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Asia Markets On Alert As Evergrande Crisis Continues to Unfold

Uncertainty over whether the struggling property giant paid interest on an offshore bond due last week and the absence of any action from Beijing have left traders in limbo


Asia’s equity markets responded positively on Monday to Wall Street’s Friday lead, though the gains were minor as investors nervously watched continuing developments at troubled Chinese property giant Evergrande.

Hong Kong was among the best performers with bargain-buying after suffering a blow-out last week, though traders were still none the wiser about whether Evergrande had paid any interest on an offshore bond that was due last Thursday.

While concerns about an economically disastrous collapse of the firm have receded for now, analysts warned there was a long way to go before markets were out of the woods.


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Reports at the weekend said Chinese authorities had ordered local housing chiefs to store the company’s cash in ring-fenced accounts to make sure it is used to complete construction projects.

Observers said the move showed homeowners were the priority for the government as it tries to temper social anger. But Beijing has remained largely silent on the crisis, leaving many to second-guess its plans.

Hong Kong rose but Evergrande’s electric-vehicle unit slumped by more than 9% after it scrapped a proposed listing on the Shanghai Stock Exchange and warned it was running out of cash.

The Hang Seng Index added 0.07%, or 16.62 points, to 24,208.78. The Shanghai Composite Index fell 0.84%, or 30.24 points, to 3,582.83, while the Shenzhen Composite Index on China’s second exchange sank 1.14%, or 27.68 points, to 2,406.56.

Sydney, Seoul, Singapore, Manila, Mumbai and Bangkok were all in positive territory, though Wellington and Jakarta dipped.



Tokyo was flat, days ahead of a leadership election in Japan’s ruling party to replace Prime Minister Yoshihide Suga, with optimism that the winner will push for a huge new stimulus package for the stuttering economy.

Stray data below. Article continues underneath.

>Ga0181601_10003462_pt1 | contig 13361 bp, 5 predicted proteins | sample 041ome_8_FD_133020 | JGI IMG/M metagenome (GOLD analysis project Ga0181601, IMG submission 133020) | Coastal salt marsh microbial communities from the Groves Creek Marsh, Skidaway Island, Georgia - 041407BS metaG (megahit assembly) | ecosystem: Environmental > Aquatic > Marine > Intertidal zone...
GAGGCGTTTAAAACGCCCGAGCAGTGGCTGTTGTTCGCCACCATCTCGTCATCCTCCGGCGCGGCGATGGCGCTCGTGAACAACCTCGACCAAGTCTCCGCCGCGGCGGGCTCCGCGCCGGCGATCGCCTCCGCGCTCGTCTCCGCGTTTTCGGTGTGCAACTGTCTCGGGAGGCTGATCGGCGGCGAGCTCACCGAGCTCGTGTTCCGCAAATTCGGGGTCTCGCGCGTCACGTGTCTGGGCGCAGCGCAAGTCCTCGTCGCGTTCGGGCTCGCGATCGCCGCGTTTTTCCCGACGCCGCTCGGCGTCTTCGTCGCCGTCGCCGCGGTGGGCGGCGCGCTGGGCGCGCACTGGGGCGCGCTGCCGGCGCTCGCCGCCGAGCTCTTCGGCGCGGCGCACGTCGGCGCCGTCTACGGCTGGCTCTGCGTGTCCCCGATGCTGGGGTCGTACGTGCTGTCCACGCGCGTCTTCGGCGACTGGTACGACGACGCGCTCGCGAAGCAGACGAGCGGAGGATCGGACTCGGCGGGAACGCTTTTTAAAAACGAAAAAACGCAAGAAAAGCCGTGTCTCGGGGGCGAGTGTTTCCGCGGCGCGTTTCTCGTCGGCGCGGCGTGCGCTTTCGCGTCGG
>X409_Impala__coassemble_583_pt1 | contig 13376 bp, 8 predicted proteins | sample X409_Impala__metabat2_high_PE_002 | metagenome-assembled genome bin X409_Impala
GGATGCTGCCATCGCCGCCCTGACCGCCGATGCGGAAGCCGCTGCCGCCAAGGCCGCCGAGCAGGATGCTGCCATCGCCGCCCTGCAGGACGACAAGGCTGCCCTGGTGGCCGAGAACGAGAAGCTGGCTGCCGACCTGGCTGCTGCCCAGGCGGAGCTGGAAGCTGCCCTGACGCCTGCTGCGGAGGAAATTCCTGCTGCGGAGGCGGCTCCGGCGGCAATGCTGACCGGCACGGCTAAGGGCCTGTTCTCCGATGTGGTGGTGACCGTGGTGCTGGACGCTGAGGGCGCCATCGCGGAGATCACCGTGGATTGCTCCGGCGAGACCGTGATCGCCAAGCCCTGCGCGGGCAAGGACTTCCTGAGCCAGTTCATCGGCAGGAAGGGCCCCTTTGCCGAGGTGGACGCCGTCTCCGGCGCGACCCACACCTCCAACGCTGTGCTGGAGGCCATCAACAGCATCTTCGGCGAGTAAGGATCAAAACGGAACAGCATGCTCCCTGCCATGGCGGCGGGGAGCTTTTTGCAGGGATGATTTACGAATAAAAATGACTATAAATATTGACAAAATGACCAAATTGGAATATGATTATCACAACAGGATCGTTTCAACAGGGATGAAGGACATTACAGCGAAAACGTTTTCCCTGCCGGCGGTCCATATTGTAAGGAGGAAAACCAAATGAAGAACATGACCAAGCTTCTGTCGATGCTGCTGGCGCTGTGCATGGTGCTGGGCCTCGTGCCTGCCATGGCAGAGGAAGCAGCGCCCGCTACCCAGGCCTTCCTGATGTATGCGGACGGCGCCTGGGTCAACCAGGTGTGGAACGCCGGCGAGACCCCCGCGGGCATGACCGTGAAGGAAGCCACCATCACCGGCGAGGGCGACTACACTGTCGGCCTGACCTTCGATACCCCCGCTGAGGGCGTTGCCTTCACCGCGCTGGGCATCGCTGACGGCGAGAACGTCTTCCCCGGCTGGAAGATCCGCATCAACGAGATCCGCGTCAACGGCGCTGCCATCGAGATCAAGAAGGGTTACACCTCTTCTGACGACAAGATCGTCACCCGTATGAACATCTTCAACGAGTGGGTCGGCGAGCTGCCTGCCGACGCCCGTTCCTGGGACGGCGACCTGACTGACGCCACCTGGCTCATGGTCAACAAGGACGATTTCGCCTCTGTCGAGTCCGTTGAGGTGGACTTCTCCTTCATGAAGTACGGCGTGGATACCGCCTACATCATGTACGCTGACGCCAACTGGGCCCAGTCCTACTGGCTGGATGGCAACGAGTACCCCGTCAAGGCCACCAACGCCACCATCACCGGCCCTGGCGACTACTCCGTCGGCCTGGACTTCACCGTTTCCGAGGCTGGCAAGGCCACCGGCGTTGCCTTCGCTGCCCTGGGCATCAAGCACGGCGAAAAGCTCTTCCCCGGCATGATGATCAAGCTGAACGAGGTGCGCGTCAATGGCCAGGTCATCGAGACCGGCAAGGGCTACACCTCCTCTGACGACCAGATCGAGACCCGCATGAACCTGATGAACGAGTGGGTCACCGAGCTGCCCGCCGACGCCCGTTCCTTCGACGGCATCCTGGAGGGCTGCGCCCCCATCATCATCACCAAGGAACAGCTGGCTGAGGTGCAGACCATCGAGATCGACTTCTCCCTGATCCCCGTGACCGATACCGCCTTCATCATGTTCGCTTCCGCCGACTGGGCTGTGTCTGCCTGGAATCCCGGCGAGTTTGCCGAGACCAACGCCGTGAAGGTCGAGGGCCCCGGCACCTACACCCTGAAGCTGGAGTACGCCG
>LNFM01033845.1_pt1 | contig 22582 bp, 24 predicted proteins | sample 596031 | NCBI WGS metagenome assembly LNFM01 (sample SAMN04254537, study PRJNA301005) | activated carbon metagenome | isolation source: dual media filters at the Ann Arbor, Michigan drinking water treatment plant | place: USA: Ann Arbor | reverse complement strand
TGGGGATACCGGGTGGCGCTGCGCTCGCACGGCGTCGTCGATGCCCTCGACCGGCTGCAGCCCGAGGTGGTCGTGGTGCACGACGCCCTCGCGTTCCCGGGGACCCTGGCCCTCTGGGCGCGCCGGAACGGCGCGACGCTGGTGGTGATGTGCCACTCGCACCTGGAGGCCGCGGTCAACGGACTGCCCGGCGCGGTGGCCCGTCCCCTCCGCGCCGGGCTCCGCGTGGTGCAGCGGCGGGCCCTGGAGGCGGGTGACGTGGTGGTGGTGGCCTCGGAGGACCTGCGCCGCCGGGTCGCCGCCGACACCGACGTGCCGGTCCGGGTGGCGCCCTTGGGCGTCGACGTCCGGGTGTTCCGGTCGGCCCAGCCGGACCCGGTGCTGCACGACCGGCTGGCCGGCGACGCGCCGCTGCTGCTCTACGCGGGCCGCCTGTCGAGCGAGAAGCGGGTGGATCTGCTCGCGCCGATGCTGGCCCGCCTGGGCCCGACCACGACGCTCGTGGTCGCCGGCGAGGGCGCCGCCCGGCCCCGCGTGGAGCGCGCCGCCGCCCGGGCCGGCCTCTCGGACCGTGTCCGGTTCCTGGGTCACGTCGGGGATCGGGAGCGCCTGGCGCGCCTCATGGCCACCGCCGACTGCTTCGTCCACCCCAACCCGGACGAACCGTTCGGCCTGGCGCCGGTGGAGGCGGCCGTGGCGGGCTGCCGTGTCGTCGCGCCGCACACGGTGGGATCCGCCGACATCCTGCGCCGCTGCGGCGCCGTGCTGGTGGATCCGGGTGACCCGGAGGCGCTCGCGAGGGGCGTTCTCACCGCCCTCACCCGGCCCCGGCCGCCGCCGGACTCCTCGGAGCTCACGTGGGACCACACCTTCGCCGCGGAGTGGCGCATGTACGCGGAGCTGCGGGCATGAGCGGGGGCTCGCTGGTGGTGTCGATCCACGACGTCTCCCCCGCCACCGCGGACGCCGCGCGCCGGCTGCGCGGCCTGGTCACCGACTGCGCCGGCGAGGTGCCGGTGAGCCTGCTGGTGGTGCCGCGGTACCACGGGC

The benchmark Nikkei 225 index edged down 0.03%, or 8.75 points, to end at 30,240.06, while the broader Topix index slid 0.14%, or 3.01 points, to 2,087.74.

“Markets seem to be rapidly pricing in Evergrande as a fully controllable outcome that won’t spill over China’s borders into the wider financial universe,” OANDA’s Jeffrey Halley said.

But Shane Oliver, at AMP Capital, warned: “Global fears around contagion from Evergrande have receded a bit but it’s too early to sound the all-clear. Shares remain vulnerable to short-term volatility.”

The upbeat start to the week followed gains for the S&P 500 and Dow in New York, where dealers have taken in stride the Federal Reserve’s plan to start tapering its ultra-loose monetary policy.



But there is growing concern about US lawmakers’ failure to lift the debt limit to pay its bills, putting in danger of a default that several people, including Treasury Secretary Janet Yellen, warn would cause an economic catastrophe.

The row comes as Republicans dig in against Joe Biden’s multi-trillion-dollar Build Back Better programme that would invest in climate change policy, lower childcare and education costs for working families and create millions of jobs.

Bitcoin was moving at around $44,000, having largely recovered over the weekend from a plunge below $40,000 that came in reaction to news that China had deemed all financial transactions involving cryptocurrencies illegal, sounding the death knell for the country’s digital trade.

Meanwhile, Brent oil prices jumped to around three-year highs just short of $80 a barrel, on concerns about tightening supplies as demand recovers owing to the reopening of economies from the pandemic.



Tokyo – Nikkei 225: FLAT at 30,240.06 (close)

Hong Kong – Hang Seng Index: UP 0.1% at 24,221.03

Shanghai – Composite: DOWN 0.8% at 3,582.83 (close)

New York – Dow: UP 0.1% at 34,798.00 (close)


  • AFP with additional editing by Sean O’Meara


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Sean O'Meara

Sean O'Meara is an Editor at Asia Financial. He has been a newspaper man for more than 30 years, working at local, regional and national titles in the UK as a writer, sub-editor, page designer and print editor. A football, cricket and rugby fan, he has a particular interest in sports finance.


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